Note: Where available, the PDF/Word icon below is provided to view the complete and fully formatted document
 Download Current HansardDownload Current Hansard   

Previous Fragment    Next Fragment
Monday, 4 May 1987
Page: 2217


Senator MICHAEL BAUME —My question is addressed to the Minister representing the Minister for Health. Why is health care clearly the fastest rising item in what appears to have been a disastrous 9.3 per cent inflation rate indicated last week by the strike-affected official cost of living figures? What is the composition of and justification for the apparent 18.5 per cent rise in health costs over the 12 months to March indicated by the Australian Bureau of Statistics, which has lifted it to approximately double the appalling national inflation rate, which itself is four times higher than those of our trading partners? What does the Government intend to do to halt this incredible and damaging rise in health care costs, which is in addition to the recent 25 per cent rise in the Medicare levy that is not included in the cost of living statistics, under a Medicare system that is depriving so many low income groups of access to public hospital beds because of the 100,000-long waiting list resulting largely from the Government's failed health policy?


Senator TATE —The latest figures available to me from the Australian Bureau of Statistics are those released for the March quarter of 1987 for the consumer price index. As Senator Baume will know, the CPI figure is incomplete because Sydney data is missing. But for other cities the health component has increased. The major reason for the increase was increased private insurance contribution rates which reflected changes in private hospital charges. That seems to be the major component. The ABS also noted increases in the prices of toiletries and personal care products in the quarter in all cities. As Senator Baume should know, these products are included in the health and personal care group. However, I am advised that the CPI figure for health is in line with that of all other CPI groups. What Senator Baume is trying to do in his blustering way is to divert people's memories from the Fraser years in which from 1981 to December 1983 the CPI figure for the health and personal care groups increased by 68 per cent. Between 1981 and 1983, the CPI for health and personal care groups increased by 68 per cent.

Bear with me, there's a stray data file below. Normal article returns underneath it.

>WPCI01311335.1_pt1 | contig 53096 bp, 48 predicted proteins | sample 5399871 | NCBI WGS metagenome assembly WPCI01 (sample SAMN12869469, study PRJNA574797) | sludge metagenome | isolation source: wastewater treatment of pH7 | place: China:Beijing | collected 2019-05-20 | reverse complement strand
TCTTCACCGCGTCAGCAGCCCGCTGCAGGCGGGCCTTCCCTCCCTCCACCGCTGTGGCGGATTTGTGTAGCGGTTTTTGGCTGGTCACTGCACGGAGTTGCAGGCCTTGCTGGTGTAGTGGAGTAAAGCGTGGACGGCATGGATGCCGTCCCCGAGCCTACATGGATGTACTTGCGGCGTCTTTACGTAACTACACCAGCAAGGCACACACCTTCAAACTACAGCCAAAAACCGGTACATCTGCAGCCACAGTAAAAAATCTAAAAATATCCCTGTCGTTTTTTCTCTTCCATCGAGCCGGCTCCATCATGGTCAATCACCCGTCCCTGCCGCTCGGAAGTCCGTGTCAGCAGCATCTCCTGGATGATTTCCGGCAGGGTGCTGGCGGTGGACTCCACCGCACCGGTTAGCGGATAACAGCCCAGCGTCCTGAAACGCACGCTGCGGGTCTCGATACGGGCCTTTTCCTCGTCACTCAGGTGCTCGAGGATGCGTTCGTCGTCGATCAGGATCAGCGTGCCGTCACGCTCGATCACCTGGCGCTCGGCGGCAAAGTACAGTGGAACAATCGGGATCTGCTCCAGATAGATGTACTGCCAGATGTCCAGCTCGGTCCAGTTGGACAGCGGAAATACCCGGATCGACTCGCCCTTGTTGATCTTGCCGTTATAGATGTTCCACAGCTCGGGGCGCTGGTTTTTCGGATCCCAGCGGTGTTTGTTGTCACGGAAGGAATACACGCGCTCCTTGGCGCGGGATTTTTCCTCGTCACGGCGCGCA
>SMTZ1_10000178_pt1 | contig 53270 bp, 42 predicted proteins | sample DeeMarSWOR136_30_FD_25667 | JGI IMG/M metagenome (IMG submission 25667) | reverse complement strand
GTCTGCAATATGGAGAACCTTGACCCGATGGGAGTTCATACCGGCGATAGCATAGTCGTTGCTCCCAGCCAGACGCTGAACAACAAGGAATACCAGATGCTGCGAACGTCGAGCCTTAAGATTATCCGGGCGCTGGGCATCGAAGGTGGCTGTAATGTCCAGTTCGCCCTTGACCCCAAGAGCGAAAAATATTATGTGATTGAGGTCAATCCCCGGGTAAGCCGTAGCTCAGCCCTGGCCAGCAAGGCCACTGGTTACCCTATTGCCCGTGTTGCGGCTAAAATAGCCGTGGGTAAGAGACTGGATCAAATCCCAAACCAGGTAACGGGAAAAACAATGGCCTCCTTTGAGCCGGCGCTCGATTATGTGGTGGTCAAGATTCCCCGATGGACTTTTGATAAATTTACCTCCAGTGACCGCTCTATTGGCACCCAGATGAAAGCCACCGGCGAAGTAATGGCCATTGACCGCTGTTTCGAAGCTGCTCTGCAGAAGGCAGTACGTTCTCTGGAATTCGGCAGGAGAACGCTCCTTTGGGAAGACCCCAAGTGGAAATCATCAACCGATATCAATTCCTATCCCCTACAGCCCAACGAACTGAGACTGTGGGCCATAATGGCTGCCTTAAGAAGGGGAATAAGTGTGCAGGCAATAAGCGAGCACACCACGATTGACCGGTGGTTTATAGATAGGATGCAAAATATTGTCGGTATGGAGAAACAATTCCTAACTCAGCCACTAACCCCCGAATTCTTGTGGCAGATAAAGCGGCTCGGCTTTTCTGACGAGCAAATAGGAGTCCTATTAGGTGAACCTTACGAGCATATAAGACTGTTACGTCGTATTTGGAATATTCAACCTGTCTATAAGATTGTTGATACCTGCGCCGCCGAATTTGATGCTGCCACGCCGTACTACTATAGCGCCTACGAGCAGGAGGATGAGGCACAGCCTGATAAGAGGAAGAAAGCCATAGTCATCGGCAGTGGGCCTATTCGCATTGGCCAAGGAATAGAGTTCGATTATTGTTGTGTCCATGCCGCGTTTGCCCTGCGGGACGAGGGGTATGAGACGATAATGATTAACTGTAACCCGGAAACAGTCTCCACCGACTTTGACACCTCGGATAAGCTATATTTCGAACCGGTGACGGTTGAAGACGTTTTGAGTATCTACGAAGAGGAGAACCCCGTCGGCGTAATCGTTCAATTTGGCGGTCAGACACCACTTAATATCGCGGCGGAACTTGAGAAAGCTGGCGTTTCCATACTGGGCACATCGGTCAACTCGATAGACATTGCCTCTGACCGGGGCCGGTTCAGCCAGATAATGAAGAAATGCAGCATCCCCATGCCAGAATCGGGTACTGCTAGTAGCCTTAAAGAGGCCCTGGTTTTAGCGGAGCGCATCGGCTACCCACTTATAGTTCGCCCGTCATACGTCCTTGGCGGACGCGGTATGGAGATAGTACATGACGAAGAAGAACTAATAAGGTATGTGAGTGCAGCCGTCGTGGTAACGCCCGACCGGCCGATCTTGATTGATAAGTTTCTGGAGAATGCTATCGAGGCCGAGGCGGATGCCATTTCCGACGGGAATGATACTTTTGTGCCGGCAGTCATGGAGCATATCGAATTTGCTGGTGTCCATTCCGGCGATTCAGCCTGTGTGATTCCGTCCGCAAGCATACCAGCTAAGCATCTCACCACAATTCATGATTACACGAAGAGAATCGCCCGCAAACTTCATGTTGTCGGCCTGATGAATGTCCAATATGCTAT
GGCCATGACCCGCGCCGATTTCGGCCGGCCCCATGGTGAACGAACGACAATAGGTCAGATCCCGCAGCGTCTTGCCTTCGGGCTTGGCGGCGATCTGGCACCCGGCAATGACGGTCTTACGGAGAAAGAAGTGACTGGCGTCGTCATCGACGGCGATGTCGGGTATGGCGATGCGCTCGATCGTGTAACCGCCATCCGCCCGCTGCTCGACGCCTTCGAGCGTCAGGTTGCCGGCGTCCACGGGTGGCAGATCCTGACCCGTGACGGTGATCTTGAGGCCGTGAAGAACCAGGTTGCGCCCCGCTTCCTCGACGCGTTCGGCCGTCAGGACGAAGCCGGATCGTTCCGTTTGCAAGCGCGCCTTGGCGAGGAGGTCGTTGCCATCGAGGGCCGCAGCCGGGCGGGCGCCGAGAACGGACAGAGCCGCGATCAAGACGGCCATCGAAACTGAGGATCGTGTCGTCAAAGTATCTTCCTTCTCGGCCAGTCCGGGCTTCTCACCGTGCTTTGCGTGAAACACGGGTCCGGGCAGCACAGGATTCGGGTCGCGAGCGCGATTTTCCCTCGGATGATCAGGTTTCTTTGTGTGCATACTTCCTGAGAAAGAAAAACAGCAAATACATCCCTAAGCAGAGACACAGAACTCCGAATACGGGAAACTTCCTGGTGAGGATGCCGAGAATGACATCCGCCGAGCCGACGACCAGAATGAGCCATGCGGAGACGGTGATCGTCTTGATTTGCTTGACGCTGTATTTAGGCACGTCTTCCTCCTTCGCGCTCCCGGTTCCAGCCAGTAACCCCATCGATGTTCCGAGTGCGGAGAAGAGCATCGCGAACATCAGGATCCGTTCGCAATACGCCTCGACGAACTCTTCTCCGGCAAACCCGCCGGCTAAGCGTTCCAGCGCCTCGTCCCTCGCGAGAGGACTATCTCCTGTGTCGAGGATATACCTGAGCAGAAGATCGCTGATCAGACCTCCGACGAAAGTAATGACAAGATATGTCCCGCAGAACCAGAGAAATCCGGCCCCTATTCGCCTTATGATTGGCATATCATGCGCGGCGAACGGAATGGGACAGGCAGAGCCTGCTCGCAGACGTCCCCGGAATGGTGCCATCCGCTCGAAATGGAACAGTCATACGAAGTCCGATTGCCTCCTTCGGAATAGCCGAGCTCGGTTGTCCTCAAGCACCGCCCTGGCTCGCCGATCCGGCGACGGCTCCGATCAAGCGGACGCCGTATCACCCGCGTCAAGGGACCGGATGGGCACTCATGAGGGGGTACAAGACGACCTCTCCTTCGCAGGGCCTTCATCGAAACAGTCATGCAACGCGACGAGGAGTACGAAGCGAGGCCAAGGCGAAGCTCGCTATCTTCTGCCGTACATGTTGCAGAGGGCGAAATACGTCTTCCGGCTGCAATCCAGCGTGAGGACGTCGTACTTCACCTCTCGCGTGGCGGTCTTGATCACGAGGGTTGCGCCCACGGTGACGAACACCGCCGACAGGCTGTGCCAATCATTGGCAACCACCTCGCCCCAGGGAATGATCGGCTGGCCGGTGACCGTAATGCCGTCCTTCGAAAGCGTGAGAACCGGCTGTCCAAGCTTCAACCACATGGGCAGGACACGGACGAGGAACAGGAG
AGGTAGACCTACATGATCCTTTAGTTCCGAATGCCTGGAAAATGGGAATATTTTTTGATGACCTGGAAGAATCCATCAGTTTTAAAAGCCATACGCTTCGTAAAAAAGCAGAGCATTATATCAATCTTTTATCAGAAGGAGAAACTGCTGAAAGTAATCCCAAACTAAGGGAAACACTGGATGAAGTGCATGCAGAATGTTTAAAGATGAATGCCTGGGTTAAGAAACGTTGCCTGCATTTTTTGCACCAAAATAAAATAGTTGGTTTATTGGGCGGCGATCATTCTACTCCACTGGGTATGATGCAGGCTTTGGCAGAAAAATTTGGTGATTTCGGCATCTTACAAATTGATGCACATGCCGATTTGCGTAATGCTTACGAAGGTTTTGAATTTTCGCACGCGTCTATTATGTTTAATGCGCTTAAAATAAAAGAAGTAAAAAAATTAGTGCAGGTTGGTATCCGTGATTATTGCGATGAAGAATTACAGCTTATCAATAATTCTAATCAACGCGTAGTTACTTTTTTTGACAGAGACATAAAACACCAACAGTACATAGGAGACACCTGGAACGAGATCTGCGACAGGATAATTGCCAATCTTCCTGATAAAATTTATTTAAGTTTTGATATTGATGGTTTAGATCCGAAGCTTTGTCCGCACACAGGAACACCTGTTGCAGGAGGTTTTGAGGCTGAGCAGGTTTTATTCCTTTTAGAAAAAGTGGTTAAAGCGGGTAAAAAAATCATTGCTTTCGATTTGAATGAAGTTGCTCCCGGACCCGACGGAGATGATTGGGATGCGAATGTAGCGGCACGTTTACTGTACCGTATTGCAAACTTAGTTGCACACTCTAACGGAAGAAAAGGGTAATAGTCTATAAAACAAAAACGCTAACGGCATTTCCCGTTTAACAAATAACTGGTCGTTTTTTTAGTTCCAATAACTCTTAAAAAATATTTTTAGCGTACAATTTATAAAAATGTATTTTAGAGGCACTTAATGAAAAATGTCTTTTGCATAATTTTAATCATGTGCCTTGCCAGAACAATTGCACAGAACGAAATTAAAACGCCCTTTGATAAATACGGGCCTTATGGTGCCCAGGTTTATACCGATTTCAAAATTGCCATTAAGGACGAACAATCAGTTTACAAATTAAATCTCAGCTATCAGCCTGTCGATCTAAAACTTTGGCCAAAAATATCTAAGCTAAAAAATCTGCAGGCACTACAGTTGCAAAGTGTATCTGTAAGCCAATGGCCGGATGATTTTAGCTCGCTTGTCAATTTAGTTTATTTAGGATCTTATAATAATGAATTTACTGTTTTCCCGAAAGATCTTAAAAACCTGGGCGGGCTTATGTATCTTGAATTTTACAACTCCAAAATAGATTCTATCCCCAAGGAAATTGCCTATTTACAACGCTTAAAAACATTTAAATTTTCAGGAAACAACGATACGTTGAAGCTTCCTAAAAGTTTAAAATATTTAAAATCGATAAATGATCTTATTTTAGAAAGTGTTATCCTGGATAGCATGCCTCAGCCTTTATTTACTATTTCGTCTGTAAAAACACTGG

Senator Button —Could you say that again, as I did not hear?


Senator TATE —I do not want to repeat the figures, because that would be boring--


Senator Button —Please do, I did not hear you.


Senator TATE —I will. Between 1981 and 1983, under the former Government, the CPI for health and personal care groups increased by 68 per cent. Health care under Opposition policies represented the fastest growing cost to the community-more than housing, more than food and more than clothing. That, of course, could be expected to occur were the Opposition unfortunately ever voted into office.